From the original movie, released in 2017, ‘Picture Perfect’ is the story of two individuals from different worlds, who, by a stroke of fate, are brought together in what could have been an awe-inspiring union, if their worlds were such that can be mixed without combustion occurring.
Technically, the only fire that was produced by the coming together of the two people involved, was a good, satisfying fire that produced an adorable baby girl who then became a meeting point where the issues which separate the two worlds can be confronted. That seems to be the premise of its soon-to-be-released TV adaptation. The incredible Biodun Stephen, who created the story, tells us about it and more, in this conversation with Roseline Nya.
RN: With ‘Picture Perfect – the series’, we imagine you’re giving the audience an opportunity to see the end of the story?
Biodun Stephen: The series was created in 2017 just after the movie premiered in cinemas. We realized the story had not ended and there was more to tell. Another 90 minutes was not going to be enough, after the audience asked for a sequel. We decided to do even more and that was how the series idea was birthed. This time around, we are telling a multi-story that centers, not just on the main cast but also, on other parties and how they affect the plot line.
RN: In the movie, the romantic in most of us was kind of hoping the lead characters will end up together and live happily ever after?
Biodun Stephen: Well that is a possibility, but you don’t expect me to let the cat out of the bag, do you? You will have to wait and see.
RN: From a few clips of the series we have seen, and from the movie itself, we see how the two worlds highlighted in the story exist side by side, sometimes maintaining separate borders, sometimes only separated by a tiny line and sometimes not separated at all yet not completely together. Your intention is to portray our society’s real deal, isn’t it?
Biodun Stephen: With every piece of work that I have created, I have constantly aimed at mirroring reality. That is where I draw from and that is what makes it relatable. Film gives you creative license to stretch a truth or embellish a lie. However, it still has got to strike a chord with the audience, hence the need to portray reality, in a relatable manner.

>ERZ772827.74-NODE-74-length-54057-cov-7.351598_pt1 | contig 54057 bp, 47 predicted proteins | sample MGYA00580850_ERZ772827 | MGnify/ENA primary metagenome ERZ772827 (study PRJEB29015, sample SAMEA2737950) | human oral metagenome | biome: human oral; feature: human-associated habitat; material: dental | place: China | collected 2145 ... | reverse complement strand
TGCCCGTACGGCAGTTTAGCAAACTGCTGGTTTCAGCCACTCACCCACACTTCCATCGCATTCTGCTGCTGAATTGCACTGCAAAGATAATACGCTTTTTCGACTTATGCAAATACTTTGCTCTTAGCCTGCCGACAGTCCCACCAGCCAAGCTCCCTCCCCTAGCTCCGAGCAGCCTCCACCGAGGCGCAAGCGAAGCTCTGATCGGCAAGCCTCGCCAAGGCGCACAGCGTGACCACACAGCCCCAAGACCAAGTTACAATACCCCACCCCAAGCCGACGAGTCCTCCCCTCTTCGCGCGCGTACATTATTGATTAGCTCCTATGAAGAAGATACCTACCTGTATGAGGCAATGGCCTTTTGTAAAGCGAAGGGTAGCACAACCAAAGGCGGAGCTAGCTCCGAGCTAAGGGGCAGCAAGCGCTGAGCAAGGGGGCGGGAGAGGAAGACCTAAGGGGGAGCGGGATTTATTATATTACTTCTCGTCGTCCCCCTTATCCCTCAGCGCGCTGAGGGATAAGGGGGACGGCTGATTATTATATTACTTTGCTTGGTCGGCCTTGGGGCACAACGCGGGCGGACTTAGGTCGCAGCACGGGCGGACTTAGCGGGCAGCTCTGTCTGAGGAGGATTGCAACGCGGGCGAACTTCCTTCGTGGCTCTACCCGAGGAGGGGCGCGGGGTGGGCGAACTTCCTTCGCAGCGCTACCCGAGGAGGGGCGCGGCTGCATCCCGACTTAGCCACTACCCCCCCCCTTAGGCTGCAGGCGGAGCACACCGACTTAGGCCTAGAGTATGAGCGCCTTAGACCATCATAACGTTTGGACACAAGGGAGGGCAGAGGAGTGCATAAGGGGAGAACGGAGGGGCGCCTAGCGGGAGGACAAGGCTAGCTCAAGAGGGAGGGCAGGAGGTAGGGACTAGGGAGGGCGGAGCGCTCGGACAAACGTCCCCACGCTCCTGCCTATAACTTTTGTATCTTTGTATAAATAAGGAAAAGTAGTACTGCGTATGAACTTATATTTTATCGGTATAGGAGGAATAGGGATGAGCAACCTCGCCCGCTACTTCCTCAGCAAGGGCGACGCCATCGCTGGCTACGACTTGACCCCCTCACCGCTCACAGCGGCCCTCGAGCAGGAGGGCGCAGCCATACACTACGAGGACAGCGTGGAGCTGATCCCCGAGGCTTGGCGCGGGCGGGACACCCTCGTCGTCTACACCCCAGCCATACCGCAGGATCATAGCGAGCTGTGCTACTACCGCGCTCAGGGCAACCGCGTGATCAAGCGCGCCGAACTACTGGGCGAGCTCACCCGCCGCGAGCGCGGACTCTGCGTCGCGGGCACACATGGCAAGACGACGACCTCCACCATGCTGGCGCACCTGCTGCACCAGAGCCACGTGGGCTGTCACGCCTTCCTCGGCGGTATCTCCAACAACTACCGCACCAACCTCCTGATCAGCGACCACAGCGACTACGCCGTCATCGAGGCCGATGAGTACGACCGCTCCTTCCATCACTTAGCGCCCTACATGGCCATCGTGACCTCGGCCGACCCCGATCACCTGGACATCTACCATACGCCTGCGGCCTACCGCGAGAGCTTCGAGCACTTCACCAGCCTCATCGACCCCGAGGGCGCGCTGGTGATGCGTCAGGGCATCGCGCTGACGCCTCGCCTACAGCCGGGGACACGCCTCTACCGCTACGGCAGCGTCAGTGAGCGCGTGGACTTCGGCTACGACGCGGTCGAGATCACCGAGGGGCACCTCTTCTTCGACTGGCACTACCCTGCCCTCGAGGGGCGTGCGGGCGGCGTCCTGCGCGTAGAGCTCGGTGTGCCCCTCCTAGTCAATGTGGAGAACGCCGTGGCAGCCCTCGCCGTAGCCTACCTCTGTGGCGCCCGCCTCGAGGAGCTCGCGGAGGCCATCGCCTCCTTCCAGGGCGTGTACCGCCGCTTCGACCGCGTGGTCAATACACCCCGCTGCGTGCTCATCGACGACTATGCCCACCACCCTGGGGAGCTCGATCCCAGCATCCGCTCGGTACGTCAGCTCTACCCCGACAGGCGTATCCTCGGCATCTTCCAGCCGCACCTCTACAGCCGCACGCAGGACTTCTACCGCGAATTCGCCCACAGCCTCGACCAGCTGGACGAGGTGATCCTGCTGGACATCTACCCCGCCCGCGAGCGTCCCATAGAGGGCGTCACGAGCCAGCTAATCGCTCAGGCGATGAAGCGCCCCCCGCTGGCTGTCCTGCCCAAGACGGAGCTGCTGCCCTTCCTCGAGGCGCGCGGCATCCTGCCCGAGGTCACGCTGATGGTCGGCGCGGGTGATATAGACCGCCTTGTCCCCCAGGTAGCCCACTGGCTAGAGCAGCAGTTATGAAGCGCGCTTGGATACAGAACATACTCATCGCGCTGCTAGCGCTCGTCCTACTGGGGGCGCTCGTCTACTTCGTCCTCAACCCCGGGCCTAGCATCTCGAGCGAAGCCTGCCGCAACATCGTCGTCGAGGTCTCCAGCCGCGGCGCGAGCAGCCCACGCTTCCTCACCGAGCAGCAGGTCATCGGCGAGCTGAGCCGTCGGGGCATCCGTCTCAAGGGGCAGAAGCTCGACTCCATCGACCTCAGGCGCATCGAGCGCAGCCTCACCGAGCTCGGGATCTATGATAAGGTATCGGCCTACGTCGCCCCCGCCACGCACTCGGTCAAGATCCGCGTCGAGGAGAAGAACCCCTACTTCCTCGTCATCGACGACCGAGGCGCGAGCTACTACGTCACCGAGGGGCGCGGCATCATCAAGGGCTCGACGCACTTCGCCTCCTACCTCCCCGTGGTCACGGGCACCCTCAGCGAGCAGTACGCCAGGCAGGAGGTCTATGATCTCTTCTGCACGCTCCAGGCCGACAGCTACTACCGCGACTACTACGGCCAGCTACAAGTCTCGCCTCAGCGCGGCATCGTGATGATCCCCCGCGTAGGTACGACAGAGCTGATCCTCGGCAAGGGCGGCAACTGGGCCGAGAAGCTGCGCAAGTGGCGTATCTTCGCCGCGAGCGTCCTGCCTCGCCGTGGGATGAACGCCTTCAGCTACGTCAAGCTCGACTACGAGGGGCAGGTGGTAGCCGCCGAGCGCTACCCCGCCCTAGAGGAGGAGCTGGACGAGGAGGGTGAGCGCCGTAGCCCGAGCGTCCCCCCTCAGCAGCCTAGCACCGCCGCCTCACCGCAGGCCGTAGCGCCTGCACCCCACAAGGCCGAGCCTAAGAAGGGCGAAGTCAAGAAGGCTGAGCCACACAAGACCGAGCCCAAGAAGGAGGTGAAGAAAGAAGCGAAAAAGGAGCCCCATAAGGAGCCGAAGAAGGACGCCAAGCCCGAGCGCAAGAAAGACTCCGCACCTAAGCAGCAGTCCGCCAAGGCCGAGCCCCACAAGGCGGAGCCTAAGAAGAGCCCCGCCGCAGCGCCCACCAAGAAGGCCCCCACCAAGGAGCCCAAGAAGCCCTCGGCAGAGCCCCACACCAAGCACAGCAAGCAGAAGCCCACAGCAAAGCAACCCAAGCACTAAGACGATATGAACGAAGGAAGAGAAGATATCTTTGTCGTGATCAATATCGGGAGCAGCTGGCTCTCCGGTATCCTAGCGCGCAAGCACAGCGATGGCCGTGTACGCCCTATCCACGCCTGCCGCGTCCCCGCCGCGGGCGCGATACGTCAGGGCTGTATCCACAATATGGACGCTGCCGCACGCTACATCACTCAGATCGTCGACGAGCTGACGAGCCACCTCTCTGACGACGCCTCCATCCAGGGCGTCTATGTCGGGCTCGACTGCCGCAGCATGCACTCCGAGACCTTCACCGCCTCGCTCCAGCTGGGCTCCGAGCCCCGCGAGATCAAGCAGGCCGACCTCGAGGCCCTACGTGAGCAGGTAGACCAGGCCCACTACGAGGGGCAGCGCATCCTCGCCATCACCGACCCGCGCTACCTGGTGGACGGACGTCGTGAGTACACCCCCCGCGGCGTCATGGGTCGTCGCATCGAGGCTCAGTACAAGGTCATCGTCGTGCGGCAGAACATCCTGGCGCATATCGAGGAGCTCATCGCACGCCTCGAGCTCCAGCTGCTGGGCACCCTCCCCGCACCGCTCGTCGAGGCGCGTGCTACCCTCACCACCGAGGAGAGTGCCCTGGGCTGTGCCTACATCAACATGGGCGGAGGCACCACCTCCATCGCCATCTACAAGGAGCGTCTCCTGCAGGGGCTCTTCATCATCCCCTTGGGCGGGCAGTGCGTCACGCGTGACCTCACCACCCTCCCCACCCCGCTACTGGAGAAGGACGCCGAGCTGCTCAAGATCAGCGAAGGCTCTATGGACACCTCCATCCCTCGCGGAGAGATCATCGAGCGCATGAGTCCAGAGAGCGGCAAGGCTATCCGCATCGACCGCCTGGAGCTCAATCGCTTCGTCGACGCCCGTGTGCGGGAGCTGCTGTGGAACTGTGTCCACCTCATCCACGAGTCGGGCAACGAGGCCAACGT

RN: Looking at your catalogue of credits, from Ovy’s Voice to Tiwa’ baggage, The visit, Tough love, Picture Perfect…one thread seems to run through your movies, and that is a spotlight on complex human issues. How and why is that important to you as a filmmaker?
Biodun Stephen: Film for me is aimed at serving one purpose; to speak the truth of another, to spotlight a salient issue, be it societal, marital, emotional, and what have you. While a film must be entertaining, it must also be informative, educative, enlightening and also provide hope and succor, sometimes. In other words, film must serve a purpose besides entertainment. This is at the center of why I make films.
RN: Do you sometimes feel like the world should have, at this point, become a much better place, as a result of the impact of the stories that have been told through films?
Biodun Stephen: Film, alone, can’t change the world. It is a factor of change, no doubt, but it would be unfair to assign such weighty task on film, alone. Film is serving its purpose in the world; through film, many untold stories have been brought to the fore. And many times, such stories have triggered changes in various levels; personal, family, community, national and even international. So yes, film is playing a role in world change, but it is not the sole player or change-maker.
RN: Looking at your journey to becoming a significant figure in Nollywood, you have had a somewhat interesting journey. Do you wish you had it any other way?
Biodun Stephen: I am grateful for my understanding of time, chance and season. My journey began a long time ago, but it didn’t quite happen until a few years ago, because the time was right, the opportunity came and I was ready to cease it and all else fell into place. But it wasn’t an easy journey. It was plagued with pain, disappointment and depression, but it was geared towards finding my purpose as a filmmaker. So no, I won’t have it any other way.
RN: And now, as a producer you’re giving opportunities to yet to be known names. Others might say it is too much of a financial risk.
Biodun Stephen: I say no way. Someone gave me an opportunity. The late Chris Jeyibo of Koga Studios took a gamble on me; an ambitious and driven woman. He saw talent and a hunger to prove myself and he gave me that chance. That was how I made the film THE VISIT. That film opened a number of doors for me. If he; Chris Jeyibo, could take a chance on me, why can’t i do same for someone else? If you have the right attitude to work, hunger and passion that fits the job, I am willing to take such a risk.